Chrissy Williams launches her new book Bear, with Ed Doegar, Richard Scott and Anna Selby.
An evening poetry reading: Independent Publishers Book Fair, Sheffield
Saturday 10th June, 2017, Bank Street Arts, 32-40 Bank Street, Sheffield. S1 2DS 7:30pm, free entry.
Karen Mac Cormack is the author of more than a dozen books of poetry. Titles include Quirks & Quillets, The Tongue Moves Talk, At Issue, Vanity Release,TALE LIGHT: New & Selected Poems 1984–2009, and AGAINST WHITE (Veer Books, London, 2013). Her poems have appeared in such anthologies asMoving Borders, Out of Everywhere, Another Language, Prismatic Publics, and have been translated into French, Portuguese, Swedish and Norwegian. An extended interview with her appears in Scott Thurston’s Talking Poetics (Shearsman, 2011). Born in Zambia, of dual British/Canadian citizenship, she currently lives in the USA and teaches at the State University of New York at Buffalo.
Steve McCaffery has been twice nominated for Canada’s Governor General’s Award and is twice recipient of the American Gertrude Stein Prize for Innovative Writing. He is the author of over 40 books and chapbooks of poetry and criticism. An ample selection of his poetic explorations in numerous forms can be savoured in the two volumes of Seven Pages Missing (Coach House Press). As well as Panopticon, Tatterdemalion (Veer Books), Alice in Plunderland (Book Thug), Revanches (Xexoxial), and Parsival (Roof). His book-object-concept A Little Manual of Treason was commissioned for the 2011 Shajah Biennale in the United Arab Emirates. A founding member of the sound poetry ensemble Four Horsemen, TRG (Toronto Research Group) and the College of Canadian ”Pataphysics and long-time resident of Toronto he is now David Gray Professor of Poetry and Letters at the University at Buffalo. Born in Jessop’s Hospital Sheffield, he is listed, along with John Ruskin, Margaret Drabble, Eric Clapton and Patrick MacNee, as one of the top 100 people who were born or lived in that city.
A Symposium on Innovative and Speculative Creative Writing Practices in Higher Education
4th November 2017
10.00-17.30, with a public reading at 18.00
Venue: University of Bedfordshire, Luton Campus
With keynotes from Professor Robert Sheppard (Edge Hill University) and Nicholas Royle (Manchester Metropolitan University), and contributions from Dr Helen Marshall (Anglia Ruskin University) and Dr Daniel Watt (Loughborough University).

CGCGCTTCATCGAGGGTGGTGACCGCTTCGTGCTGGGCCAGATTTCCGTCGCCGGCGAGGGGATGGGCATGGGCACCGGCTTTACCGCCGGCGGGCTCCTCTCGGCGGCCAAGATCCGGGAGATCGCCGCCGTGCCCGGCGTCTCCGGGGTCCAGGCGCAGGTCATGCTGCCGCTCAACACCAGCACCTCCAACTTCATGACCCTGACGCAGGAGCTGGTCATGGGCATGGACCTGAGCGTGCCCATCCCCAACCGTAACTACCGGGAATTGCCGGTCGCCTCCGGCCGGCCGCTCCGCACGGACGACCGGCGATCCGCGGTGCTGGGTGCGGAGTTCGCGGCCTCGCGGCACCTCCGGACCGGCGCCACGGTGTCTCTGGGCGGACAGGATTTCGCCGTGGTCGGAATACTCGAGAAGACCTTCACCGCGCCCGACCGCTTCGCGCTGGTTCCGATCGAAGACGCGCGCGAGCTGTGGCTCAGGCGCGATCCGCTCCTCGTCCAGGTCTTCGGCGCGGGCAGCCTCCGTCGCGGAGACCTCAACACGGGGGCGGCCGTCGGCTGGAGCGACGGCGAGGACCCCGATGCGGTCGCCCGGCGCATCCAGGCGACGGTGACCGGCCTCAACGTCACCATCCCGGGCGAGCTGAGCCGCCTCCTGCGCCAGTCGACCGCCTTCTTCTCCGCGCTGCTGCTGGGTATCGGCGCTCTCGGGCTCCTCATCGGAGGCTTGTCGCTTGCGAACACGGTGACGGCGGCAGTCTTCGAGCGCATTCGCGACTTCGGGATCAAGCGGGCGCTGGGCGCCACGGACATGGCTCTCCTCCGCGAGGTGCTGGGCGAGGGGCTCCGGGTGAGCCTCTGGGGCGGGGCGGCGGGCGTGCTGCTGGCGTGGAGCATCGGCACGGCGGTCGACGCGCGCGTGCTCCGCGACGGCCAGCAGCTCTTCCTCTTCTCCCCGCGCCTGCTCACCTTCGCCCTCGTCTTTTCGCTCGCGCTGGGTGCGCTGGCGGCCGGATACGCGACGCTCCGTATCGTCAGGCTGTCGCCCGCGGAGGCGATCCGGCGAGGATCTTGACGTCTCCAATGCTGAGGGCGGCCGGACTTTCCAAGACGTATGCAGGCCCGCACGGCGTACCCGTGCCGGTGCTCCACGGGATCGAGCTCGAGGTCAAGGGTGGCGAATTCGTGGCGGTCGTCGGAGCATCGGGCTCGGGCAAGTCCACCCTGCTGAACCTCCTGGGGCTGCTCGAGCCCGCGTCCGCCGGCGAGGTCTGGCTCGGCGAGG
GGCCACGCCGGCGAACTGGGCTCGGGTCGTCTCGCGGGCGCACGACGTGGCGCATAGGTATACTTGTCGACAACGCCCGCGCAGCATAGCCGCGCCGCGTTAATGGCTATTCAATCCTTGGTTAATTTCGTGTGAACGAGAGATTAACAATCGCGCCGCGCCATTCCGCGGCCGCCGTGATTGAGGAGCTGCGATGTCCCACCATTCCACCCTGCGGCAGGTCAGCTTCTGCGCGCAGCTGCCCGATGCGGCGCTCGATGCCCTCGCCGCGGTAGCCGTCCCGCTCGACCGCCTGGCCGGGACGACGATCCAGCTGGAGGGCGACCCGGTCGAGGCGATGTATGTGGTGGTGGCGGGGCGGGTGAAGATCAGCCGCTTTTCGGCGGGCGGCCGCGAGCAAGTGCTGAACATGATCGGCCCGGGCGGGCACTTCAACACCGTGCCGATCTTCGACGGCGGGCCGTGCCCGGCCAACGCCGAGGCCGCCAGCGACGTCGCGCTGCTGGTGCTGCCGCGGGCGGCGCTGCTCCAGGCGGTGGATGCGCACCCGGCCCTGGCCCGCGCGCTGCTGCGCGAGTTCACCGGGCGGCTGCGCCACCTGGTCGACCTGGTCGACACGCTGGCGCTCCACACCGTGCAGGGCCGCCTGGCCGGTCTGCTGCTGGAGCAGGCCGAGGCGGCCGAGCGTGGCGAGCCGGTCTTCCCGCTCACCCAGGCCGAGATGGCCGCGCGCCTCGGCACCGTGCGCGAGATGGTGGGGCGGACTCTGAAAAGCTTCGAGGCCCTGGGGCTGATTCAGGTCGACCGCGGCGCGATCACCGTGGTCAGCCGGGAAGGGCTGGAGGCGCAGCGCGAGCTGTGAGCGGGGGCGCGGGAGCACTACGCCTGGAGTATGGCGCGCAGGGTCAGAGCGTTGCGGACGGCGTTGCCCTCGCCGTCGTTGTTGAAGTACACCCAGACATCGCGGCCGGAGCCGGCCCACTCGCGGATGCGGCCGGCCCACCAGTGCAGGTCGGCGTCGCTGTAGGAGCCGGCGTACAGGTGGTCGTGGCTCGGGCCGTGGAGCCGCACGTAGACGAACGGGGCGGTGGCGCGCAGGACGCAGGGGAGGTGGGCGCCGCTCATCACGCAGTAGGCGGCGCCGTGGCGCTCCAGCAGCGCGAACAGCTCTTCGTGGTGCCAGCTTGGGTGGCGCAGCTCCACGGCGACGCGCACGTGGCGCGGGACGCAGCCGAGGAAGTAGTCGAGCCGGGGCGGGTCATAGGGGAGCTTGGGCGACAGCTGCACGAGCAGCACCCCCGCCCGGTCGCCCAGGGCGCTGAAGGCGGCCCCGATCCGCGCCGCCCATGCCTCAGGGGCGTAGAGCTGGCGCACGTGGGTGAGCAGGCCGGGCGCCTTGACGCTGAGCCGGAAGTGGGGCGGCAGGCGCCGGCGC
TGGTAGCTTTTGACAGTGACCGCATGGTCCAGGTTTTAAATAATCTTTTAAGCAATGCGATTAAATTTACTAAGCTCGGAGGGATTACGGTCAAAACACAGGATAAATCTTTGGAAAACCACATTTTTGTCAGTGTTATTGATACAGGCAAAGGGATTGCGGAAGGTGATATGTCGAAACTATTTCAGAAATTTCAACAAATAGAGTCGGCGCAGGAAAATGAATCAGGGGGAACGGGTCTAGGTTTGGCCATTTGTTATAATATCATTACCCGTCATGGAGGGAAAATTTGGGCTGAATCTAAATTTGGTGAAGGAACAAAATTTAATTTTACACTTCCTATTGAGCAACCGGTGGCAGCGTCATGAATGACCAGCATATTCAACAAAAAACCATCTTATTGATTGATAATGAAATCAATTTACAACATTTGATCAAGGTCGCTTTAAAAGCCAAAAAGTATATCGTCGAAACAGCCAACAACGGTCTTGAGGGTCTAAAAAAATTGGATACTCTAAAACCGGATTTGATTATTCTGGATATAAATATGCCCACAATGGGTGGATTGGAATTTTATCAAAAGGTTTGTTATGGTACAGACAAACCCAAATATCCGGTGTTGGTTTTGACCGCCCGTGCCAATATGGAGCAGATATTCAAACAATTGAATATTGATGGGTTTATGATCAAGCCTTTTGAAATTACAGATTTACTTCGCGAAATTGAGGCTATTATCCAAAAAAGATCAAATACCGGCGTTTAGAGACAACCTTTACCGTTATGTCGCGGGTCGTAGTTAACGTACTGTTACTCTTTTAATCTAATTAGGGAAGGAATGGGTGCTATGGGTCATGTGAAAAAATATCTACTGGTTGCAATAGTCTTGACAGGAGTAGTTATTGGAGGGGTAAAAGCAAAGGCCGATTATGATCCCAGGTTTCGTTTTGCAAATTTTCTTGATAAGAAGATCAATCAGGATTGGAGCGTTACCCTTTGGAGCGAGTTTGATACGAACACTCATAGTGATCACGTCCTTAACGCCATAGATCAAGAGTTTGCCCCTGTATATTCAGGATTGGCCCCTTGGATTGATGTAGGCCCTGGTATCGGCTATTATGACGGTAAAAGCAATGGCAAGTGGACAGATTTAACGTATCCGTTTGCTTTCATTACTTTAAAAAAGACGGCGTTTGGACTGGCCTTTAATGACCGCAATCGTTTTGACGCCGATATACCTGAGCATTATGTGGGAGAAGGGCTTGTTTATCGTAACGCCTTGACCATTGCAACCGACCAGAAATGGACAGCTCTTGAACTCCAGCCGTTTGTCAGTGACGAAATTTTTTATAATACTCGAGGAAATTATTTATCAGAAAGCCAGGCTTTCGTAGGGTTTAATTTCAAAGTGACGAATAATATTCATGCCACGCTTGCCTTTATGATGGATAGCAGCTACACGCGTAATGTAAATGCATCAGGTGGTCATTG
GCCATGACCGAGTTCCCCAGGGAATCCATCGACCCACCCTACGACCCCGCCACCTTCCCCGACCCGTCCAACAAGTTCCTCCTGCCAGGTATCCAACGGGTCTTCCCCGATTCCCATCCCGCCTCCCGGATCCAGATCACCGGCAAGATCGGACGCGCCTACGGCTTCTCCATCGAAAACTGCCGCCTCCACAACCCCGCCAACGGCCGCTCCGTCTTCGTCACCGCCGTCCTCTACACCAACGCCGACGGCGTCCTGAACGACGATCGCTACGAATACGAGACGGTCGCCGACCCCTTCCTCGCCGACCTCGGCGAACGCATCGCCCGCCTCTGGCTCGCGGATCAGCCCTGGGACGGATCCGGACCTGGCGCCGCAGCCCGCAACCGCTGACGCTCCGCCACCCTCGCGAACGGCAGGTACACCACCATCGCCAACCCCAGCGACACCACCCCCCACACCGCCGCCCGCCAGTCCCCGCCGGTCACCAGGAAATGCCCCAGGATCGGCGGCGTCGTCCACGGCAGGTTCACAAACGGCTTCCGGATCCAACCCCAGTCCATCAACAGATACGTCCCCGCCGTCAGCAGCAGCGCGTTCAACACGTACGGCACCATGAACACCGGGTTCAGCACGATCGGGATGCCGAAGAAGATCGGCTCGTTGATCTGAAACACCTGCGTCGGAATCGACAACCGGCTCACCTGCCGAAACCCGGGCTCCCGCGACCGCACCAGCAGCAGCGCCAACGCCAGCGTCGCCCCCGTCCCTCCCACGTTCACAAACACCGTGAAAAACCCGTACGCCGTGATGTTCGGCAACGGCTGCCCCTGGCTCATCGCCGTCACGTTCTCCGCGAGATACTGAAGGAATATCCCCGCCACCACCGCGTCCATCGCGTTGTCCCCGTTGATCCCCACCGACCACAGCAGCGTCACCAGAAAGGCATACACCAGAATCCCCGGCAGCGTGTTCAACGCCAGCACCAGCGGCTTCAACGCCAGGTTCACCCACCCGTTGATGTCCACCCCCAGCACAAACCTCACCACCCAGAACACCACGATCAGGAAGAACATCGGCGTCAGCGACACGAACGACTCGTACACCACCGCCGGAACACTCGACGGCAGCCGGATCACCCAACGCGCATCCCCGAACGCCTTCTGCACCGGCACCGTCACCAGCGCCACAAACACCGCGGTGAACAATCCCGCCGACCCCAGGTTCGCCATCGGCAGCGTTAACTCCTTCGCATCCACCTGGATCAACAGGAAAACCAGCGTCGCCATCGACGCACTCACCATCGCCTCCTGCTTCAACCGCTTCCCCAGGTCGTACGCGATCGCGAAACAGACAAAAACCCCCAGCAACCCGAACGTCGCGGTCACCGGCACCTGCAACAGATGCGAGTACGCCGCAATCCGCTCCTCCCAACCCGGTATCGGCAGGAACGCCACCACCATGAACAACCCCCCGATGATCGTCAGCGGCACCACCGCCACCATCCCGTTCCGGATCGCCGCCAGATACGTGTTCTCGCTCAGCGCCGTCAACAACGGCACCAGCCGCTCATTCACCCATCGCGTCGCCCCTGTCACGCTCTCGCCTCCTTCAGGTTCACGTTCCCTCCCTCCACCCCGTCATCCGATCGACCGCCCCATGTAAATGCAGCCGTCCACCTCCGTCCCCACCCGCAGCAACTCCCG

In the late essay, ‘Literature and Life’, Gilles Deleuze expands on ideas from his earlier work about the ways literary writing can open up ‘a kind of foreign language within language, which is neither another language nor a rediscovered patois, but a becoming-other of language, a minorization of this major language, a delirium that carries it off, a witch’s line that escapes the dominant system.’
Till relatively recently, Creative Writing in Higher Education has been dominated by a set of techniques and tropes derived from realism, and also by the expectations of mainstream literary fiction. Increasingly, however, aspects of innovative and speculative poetics are finding their way into the classroom.
This one-day symposium will ask: what are the benefits for the pedagogy of Creative Writing of writing practices drawn from experimental and fantastic traditions; and what does it mean to be a writer interested in such traditions who also teaches Creative Writing in academe? Is there a value in teaching students to find the kind of delirium Deleuze writes of? It will bring together writers, teachers of Creative Writing, and others with an interest in the field, to discuss these questions.
Suggested topics for papers might include but are not limited to:
Creative Writing pedagogy and innovation; Creative Writing pedagogy and writing in genre; all forms of creative writing that work at the borders of genre in the Creative Writing classroom; blurred lines between theory and creative practice
Conference organisers Tim Jarvis, Keith Jebb, and Lesley McKenna (University of Bedfordshire) invite abstracts of 350 words for 20-minute papers; please submit along with a short biographical note, by 4th August 2017, to email@example.com.
18 May at 18:30–22:00. May Day Rooms, 88 Fleet St, London, EC4Y 1DH.
Four poets will read from their new books of anti-capitalist poetry. Helen Dimos’s No Realtor Was Compensated for This Sale takes readers out of socially controlled time into real time. Stephen Mooney’s Ratzinger Solo mixes the voices of Trump, Pope Benedict XVI, and Han Solo in order to investigate crossovers of how they present themselves as characters immune to criticism. William Rowe’s Collected Poems assert resistance against oppression as a necessary form of art. Verity Spott’s forthcoming Click Way Close Door Say exposes ways in which the language of institutional care traps us.
Peter Barlow’s Cigarette are deviating from their usual formula of booking our favourite experimental poets, and hosting a poetry open mic on Tuesday 23rd May, at Terrace Bar on Thomas Street, Manchester, from 7pm. More details here.